Private Litigation

Last verified on Sunday 12th July 2020

Private Litigation: China

Jet (Zhisong) Deng and Ken Dai

Dentons LLP

Effect of public proceedings

1. What is your country’s primary competition authority?

China

On 13 March 2018, the State Administration for Market Regulation (SAMR) was established under an Institutional Reform Plan of the State Council. The antitrust supervision responsibilities previously shared by three authorities, namely, the National Development and Reform Commission (NDRC), the State Administration for Industry and Commerce, and the Ministry of Commerce, have been consolidated into one single institution.

Since 21 March 2018, the Antimonopoly Bureau (AMB), after its official establishment as a part of SAMR, has undertaken antitrust enforcement responsibilities. The AMB consists of 10 divisions: three review divisions, a monopolistic agreement division, an abuse of dominance division, an administrative monopoly division, a competition policy division, an administrative office, a supervision division and a coordination division.

In the Notice of the State Administration for Market Regulation on the Empowerment of Antimonopoly Law Enforcement, issued on 28 December 2018, SAMR delegates part of its antitrust responsibilities to its provincial branches. According to the notice, SAMR will directly take interprovincial cases; cases related to the abuse of administrative power by provincial governments; cases that are complicated or with significant impact across the country; and cases considered necessary by SAMR, while provincial administration will be responsible for cases within their respective administrative areas.

Answer contributed by Jet (Zhisong) Deng and Ken Dai

2. Does your competition authority have investigatory power? Can it bring criminal proceedings based on competition violations?

China

According to Article 38 of the Antimonopoly Law of the People’s Republic of China (AML), the competition authority in China shall investigate any suspicious monopolistic conduct. Article 39 specifies that in its investigation, the enforcement authorities may take the following measures:

  • enter the business premises of the undertakings under investigation or any other relevant place to investigate;
  • inquire with relevant personnel;
  • review and make copies of relevant documents;
  • seize or detain relevant evidence; and
  • check the bank accounts of the undertakings under investigation.

The AML, however, has not stipulated any criminal liability for monopolistic conduct and thus criminal proceedings cannot be triggered.

Answer contributed by Jet (Zhisong) Deng and Ken Dai

3. Can private antitrust claims proceed parallel to investigations and proceedings brought by competition authorities and criminal prosecutors and appeals from them?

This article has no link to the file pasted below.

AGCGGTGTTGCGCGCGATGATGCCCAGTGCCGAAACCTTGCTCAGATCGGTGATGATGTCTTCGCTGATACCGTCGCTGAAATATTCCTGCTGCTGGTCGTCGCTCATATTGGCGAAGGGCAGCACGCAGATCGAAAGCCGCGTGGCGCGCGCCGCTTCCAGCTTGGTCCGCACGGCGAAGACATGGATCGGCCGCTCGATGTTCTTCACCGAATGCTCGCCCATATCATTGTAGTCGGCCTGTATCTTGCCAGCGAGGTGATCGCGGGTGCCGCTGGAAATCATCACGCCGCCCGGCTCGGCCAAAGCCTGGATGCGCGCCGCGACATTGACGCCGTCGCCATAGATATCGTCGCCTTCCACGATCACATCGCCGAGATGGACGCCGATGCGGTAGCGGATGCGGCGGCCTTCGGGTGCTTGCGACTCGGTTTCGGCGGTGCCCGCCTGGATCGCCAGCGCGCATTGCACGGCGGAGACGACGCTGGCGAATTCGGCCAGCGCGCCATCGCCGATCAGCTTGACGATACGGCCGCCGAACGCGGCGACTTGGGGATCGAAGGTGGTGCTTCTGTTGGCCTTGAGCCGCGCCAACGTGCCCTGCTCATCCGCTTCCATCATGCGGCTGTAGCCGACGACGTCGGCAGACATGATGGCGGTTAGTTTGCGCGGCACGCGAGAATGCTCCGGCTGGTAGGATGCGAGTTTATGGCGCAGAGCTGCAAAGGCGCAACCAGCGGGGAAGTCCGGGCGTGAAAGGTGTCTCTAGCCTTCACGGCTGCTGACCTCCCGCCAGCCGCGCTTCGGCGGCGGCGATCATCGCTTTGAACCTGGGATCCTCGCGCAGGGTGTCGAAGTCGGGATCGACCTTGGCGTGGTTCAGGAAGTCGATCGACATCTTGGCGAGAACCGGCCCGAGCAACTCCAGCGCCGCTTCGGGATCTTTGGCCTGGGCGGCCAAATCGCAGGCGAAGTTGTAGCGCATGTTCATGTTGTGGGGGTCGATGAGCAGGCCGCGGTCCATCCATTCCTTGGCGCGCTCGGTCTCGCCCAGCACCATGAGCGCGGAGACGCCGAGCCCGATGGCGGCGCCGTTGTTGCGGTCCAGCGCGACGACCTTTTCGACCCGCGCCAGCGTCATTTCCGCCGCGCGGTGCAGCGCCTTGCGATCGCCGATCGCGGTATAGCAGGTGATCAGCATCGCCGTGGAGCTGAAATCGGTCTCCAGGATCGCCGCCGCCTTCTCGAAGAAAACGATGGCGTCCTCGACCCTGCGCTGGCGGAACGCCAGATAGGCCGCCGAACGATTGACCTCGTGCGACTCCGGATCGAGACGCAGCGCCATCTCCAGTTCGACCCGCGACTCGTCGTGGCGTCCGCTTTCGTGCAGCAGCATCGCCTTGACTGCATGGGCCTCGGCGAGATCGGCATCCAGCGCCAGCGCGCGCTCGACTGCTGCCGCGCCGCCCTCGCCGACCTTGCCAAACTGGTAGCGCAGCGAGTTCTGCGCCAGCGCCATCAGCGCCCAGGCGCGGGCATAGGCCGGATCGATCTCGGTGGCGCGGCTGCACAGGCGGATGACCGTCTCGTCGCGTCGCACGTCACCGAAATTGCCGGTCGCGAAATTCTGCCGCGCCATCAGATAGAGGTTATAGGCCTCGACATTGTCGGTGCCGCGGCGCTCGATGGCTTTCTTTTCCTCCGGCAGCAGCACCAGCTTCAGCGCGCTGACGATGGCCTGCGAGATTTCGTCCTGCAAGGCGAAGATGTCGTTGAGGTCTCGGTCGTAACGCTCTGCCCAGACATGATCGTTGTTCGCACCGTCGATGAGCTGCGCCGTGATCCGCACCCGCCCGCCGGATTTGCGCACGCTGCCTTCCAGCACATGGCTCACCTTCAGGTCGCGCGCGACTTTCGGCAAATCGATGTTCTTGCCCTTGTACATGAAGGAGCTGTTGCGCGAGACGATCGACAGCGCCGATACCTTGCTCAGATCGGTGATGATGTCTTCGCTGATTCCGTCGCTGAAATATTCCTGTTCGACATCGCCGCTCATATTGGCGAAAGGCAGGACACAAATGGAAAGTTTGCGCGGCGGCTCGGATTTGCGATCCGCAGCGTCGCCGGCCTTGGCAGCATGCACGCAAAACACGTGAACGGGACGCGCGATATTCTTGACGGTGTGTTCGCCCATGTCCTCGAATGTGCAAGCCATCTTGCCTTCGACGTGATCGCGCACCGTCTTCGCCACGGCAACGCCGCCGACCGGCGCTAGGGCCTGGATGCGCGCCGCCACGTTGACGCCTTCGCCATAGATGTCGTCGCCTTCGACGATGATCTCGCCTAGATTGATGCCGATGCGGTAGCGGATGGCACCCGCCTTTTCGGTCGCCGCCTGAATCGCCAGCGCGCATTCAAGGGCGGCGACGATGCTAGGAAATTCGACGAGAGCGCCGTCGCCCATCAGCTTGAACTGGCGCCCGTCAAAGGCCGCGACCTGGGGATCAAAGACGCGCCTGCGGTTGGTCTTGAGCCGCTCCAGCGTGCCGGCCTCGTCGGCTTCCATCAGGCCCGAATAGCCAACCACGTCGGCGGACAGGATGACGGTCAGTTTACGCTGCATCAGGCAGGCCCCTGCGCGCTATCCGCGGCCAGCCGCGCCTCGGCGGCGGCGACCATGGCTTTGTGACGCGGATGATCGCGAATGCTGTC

China

Yes, private antitrust claims can be brought in parallel with investigations and proceedings brought by competition authorities.

The current AML provides for a dual-track remedy system. According to Article 50 of the AML, undertakings carrying out monopolistic conduct and causing damage to others shall be held responsible according to the law, which is the basis for private antitrust actions in the courts. However, investigations carried out by authorities are administrative proceedings and do not come before the courts, though Article 53 allows undertakings to challenge a decision of the enforcement authority through administrative litigation before the courts. The wording of the AML suggests that administrative enforcement is not a precondition for bringing private litigation, and private antitrust actions can be independent from administrative proceedings.

As mentioned before, there is no criminal liability in the AML. However, bid-rigging as an exception is subject to Article 223 of the Criminal Law of the People’s Republic of China. In the current Chinese legal system, private litigation can proceed parallel to criminal proceedings.

Answer contributed by Jet (Zhisong) Deng and Ken Dai

4. Is there any mechanism for staying a stand-alone private claim while a related public investigation or proceeding (or an appeal) is pending?

China

Article 150 of the Civil Procedure Law of the People’s Republic of China (CPL) lists general grounds for suspending private litigation and it provides a catch-all provision allowing the courts to suspend the current proceedings when necessary. Therefore, a court may stay private litigation where there is an ongoing public investigation regarding the same matter. This is more likely to be seen in a more sophisticated case where the public enforcement authority has already undertaken some in-depth investigation.

Answer contributed by Jet (Zhisong) Deng and Ken Dai

5. Are the findings of competition authorities and court decisions binding or persuasive in follow-on private antitrust cases? Do they have an evidentiary value or create a rebuttable presumption that the competition laws were violated? Are foreign enforcers’ decisions taken into account? Can decisions by sector-specific regulators be used by private claimants?

China

No, the findings of competition authorities and court decisions are not binding in follow-on private antitrust cases. In China, as a general rule, precedents are not binding on later proceedings. For years, the Supreme Court of China has gradually published some guiding cases for the purpose of providing lower courts with a more unified standard of ruling and increasing judicial transparency. However, in the Detailed Rules for the Implementation of the Provisions of the Supreme People’s Court on Case Guidance, the Supreme Court stressed that a guiding case shall be quoted only in part of the judgment setting out the reasoning, but not in the actual ruling.